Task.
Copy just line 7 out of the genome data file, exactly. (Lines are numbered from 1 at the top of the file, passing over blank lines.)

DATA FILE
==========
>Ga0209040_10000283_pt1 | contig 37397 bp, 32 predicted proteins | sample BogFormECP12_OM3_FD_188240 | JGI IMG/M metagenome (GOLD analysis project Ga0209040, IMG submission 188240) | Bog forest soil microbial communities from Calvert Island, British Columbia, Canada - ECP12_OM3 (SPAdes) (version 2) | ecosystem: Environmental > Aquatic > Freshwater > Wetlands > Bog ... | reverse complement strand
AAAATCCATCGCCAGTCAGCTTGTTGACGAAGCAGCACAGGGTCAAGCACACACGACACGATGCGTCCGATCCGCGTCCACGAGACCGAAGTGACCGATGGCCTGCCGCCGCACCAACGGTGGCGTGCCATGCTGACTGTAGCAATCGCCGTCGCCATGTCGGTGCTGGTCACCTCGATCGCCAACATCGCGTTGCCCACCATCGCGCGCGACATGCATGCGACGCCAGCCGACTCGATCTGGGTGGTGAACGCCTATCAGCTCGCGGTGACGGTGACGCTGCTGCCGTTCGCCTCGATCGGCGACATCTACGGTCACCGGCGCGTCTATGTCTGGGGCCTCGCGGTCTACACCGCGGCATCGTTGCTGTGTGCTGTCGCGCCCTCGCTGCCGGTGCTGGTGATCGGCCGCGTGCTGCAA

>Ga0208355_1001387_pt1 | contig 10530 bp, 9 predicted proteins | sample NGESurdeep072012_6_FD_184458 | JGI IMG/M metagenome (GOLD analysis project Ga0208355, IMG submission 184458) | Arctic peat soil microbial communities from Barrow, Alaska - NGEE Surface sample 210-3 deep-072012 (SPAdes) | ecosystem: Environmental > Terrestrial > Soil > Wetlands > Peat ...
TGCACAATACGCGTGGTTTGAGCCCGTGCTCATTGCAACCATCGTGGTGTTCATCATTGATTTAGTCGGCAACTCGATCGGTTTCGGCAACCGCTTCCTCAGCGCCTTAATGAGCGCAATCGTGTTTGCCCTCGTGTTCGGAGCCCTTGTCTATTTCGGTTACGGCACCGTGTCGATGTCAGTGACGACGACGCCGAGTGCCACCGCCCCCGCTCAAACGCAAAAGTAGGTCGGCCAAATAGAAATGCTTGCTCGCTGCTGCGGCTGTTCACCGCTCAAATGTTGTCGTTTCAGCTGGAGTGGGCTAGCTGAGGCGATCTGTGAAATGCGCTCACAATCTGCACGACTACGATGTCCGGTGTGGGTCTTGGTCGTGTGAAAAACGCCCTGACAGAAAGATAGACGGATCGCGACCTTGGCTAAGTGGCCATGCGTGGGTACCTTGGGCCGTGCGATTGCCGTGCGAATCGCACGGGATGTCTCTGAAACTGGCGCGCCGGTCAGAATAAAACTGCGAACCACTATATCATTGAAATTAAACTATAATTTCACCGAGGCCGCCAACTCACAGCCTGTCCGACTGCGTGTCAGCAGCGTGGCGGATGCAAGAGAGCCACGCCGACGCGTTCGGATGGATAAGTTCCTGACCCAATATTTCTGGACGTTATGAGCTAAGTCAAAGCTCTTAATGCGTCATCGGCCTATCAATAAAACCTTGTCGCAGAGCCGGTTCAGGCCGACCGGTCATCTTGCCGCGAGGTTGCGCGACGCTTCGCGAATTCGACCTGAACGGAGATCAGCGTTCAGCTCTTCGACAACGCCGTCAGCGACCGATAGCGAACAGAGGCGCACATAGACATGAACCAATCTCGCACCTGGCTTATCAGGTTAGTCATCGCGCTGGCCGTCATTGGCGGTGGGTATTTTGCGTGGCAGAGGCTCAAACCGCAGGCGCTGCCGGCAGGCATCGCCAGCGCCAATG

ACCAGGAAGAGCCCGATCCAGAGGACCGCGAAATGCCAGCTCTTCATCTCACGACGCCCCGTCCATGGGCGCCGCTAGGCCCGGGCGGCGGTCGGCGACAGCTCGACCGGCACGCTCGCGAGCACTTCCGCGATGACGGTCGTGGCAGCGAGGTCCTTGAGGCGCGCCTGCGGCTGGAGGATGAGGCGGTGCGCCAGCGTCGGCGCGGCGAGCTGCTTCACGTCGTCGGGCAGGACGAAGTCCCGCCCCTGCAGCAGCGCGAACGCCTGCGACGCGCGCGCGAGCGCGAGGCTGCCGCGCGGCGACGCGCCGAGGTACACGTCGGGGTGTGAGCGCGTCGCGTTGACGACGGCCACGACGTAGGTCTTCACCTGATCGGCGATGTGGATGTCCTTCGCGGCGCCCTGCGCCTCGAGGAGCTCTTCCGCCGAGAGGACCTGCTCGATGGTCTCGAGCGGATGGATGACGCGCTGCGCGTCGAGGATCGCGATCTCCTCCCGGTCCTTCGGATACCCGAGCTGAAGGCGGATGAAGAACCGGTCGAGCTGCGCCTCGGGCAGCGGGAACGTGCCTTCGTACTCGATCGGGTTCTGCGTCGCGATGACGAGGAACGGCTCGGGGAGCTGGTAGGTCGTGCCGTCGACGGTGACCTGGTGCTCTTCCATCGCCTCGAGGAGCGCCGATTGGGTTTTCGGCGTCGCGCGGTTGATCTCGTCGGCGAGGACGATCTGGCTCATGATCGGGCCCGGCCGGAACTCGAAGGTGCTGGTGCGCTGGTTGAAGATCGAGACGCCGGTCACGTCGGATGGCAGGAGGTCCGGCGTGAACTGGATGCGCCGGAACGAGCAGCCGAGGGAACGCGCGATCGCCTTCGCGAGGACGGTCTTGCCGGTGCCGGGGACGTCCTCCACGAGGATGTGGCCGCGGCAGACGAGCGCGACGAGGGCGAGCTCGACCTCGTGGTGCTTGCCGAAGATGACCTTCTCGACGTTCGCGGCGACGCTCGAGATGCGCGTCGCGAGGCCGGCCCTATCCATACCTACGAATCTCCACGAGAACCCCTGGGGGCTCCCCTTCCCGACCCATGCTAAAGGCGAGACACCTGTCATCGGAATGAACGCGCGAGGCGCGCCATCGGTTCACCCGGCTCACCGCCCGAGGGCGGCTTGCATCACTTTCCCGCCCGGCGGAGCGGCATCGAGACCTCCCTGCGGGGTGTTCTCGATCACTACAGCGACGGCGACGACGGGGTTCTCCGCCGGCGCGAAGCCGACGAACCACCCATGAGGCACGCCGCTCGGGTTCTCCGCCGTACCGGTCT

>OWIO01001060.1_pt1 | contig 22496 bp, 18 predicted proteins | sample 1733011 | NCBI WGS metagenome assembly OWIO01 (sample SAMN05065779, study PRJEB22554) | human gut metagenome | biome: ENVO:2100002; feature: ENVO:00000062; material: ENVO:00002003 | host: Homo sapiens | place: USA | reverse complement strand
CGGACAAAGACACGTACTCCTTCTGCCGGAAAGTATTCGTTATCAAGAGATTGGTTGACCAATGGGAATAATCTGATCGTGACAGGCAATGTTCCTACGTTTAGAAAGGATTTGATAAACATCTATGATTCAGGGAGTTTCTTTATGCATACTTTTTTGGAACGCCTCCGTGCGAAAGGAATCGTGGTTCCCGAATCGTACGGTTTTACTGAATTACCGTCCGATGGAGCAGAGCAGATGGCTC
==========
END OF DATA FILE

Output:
CGGACAAAGACACGTACTCCTTCTGCCGGAAAGTATTCGTTATCAAGAGATTGGTTGACCAATGGGAATAATCTGATCGTGACAGGCAATGTTCCTACGTTTAGAAAGGATTTGATAAACATCTATGATTCAGGGAGTTTCTTTATGCATACTTTTTTGGAACGCCTCCGTGCGAAAGGAATCGTGGTTCCCGAATCGTACGGTTTTACTGAATTACCGTCCGATGGAGCAGAGCAGATGGCTC